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Rural Health Care Providers Reach 2 Million Georgians

Rural Health Care Providers Reach 2 Million Georgians

November 7, 2012

State Celebrates Rural Health Day Thursday, November 15

ATLANTA – More than 2 million Georgians count on the services of physicians, hospitals and health care providers who provide critical health services in rural Georgia.

The Georgia Department of Community Health’s (DCH) State Office of Rural Health (SORH) serves 109 of the state’s 159 counties that have populations of less than 35,000. Throughout the state, there are 66 hospitals located in rural counties; 34 of these are Critical Access Hospitals. Twenty-seven Federally Qualified Health Centers provide 135 access points for health care.

“In many cases, patients would be without health care services in these communities except for the dedicated physicians and health care providers who serve them,” said DCH Commissioner David A. Cook. “Even with the advent of telemedicine – to provide access to specialists for consultations and for enhanced care – these physicians and providers are the lifeline to affordable quality health care for these Georgians.”

Georgia is joining the nation to celebrate the second annual Rural Health Day on Thursday, November 15. The commemoration will recognize the contributions of physicians, health care providers and hospitals who provide health care to hundreds of thousands of underserved people in rural areas of the nation. The program is being sponsored by the National Organization of State Rural Health Offices.

“Our mission in the State Office of Rural Health is far-reaching and significant,” said Charles F. Owens, executive director of the SORH. “With the advent of new technologies, including telemedicine and health information technology, this is indeed an exciting time for rural health.”

With a budget of more than $7 million provided from federal and state funds, the SORH administers programs to develop financially viable non-traditional regional systems designed to meet the health and service demands of the communities served. The desired outcomes are:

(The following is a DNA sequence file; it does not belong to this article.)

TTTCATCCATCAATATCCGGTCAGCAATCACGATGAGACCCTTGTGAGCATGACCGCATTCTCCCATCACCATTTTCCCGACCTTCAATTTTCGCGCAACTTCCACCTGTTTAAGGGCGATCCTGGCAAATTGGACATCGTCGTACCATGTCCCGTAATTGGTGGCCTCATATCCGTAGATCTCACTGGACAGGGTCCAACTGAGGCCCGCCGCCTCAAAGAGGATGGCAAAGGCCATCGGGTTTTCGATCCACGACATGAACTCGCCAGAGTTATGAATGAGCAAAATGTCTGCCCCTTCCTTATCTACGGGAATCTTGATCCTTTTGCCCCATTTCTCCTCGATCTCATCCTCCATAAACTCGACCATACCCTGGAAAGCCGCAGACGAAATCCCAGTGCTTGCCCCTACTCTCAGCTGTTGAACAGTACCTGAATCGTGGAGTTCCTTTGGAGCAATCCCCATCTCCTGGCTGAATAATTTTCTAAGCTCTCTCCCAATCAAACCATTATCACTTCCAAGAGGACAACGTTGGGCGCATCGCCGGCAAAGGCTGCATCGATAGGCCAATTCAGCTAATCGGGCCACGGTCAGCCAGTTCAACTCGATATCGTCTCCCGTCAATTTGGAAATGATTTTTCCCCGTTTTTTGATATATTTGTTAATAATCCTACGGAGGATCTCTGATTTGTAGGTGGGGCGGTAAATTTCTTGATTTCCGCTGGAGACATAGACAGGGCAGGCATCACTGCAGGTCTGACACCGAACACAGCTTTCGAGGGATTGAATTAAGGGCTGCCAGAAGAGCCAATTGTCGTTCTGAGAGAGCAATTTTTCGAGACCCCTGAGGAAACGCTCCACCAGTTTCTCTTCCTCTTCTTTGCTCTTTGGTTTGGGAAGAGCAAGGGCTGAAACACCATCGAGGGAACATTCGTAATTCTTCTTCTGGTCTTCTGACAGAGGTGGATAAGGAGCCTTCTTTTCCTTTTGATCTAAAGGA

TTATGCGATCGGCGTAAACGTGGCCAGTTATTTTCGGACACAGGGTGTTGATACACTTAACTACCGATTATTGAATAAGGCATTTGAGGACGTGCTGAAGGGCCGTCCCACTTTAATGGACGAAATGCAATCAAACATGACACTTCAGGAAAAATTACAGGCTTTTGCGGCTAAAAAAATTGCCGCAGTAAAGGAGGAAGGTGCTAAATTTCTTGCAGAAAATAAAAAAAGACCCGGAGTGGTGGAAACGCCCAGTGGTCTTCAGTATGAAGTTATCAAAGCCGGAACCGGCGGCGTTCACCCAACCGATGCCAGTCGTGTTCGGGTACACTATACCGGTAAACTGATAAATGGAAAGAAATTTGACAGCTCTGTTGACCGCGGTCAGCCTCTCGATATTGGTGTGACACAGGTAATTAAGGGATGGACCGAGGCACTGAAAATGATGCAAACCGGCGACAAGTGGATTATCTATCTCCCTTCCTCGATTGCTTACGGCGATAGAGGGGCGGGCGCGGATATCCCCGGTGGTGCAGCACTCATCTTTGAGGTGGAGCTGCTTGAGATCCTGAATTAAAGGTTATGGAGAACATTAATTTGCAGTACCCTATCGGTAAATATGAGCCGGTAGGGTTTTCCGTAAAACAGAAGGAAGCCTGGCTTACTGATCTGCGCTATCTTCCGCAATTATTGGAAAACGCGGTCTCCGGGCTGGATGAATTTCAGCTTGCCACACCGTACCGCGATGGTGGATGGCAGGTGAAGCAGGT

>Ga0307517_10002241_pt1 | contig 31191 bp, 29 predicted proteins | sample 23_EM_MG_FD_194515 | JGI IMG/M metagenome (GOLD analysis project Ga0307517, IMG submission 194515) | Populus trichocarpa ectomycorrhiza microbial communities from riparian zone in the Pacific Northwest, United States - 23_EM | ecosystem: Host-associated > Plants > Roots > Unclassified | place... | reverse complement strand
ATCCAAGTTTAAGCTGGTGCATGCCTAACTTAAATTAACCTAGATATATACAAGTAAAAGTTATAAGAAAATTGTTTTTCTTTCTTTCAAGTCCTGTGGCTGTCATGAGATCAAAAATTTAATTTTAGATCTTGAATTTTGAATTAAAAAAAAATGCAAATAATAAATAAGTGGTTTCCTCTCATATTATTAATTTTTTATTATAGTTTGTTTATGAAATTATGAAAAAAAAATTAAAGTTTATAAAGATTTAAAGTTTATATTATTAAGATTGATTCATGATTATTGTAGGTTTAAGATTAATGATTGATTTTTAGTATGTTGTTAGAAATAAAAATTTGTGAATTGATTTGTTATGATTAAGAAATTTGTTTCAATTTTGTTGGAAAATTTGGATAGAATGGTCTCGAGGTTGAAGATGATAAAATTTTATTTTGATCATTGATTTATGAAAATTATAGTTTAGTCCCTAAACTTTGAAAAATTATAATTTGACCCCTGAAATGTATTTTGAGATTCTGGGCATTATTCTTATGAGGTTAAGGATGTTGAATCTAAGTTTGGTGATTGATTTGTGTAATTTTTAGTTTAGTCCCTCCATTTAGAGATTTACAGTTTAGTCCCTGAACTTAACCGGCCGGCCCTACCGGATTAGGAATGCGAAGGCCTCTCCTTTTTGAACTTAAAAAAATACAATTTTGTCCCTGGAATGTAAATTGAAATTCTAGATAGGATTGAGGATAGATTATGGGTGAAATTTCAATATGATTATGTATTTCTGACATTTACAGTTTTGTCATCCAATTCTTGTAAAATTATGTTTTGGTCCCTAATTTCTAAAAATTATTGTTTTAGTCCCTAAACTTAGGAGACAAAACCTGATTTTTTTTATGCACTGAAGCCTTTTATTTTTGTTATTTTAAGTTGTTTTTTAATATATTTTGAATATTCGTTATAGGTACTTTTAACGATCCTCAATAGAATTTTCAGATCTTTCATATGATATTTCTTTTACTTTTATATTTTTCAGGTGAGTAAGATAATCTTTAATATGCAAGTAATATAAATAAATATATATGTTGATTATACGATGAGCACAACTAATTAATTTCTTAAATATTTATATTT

• Improvements in rural health
  • A strengthened health care safety net
  • The introduction of health care as a strategic industry in Georgia

The SORH provides financial and technical support to select demonstration communities with the leadership and capacity to collaboratively design and implement models that:

  • Increase access to integrated health services (physical health, prevention services, behavioral health, etc.)
  • Transition to consumer-driven health care
  • Encourage regionalization of services so that providers are more financially stable
  • Use medical technology to improve health outcomes and efficiency
  • Ensure the long-term viability of the state’s health care safety net
  • Ensure continued job opportunities for employees in new roles that support the innovative health care delivery model, as well as creating a strong workforce of healthy citizens

Georgia’s State Office of Rural Health is located in Cordele. Charles F. Owens is the executive director of the office.

About the Georgia Department of Community Health

Through effective planning, purchasing and oversight, the Georgia Department of Community Health (DCH) provides access to affordable, quality health care to millions of Georgians, including some of the state’s uninsured and most vulnerable populations.

DCH is responsible for Medicaid and PeachCare for Kids,® the State Health Benefit Plan, Healthcare Facility Regulation and Health Information Technology in Georgia.

David A. Cook serves as Commissioner for the Georgia Department of Community Health. To learn more about DCH and its dedication to A Healthy Georgia, visit www.dch.georgia.gov.

Contact Information: 
Pamela A. Keene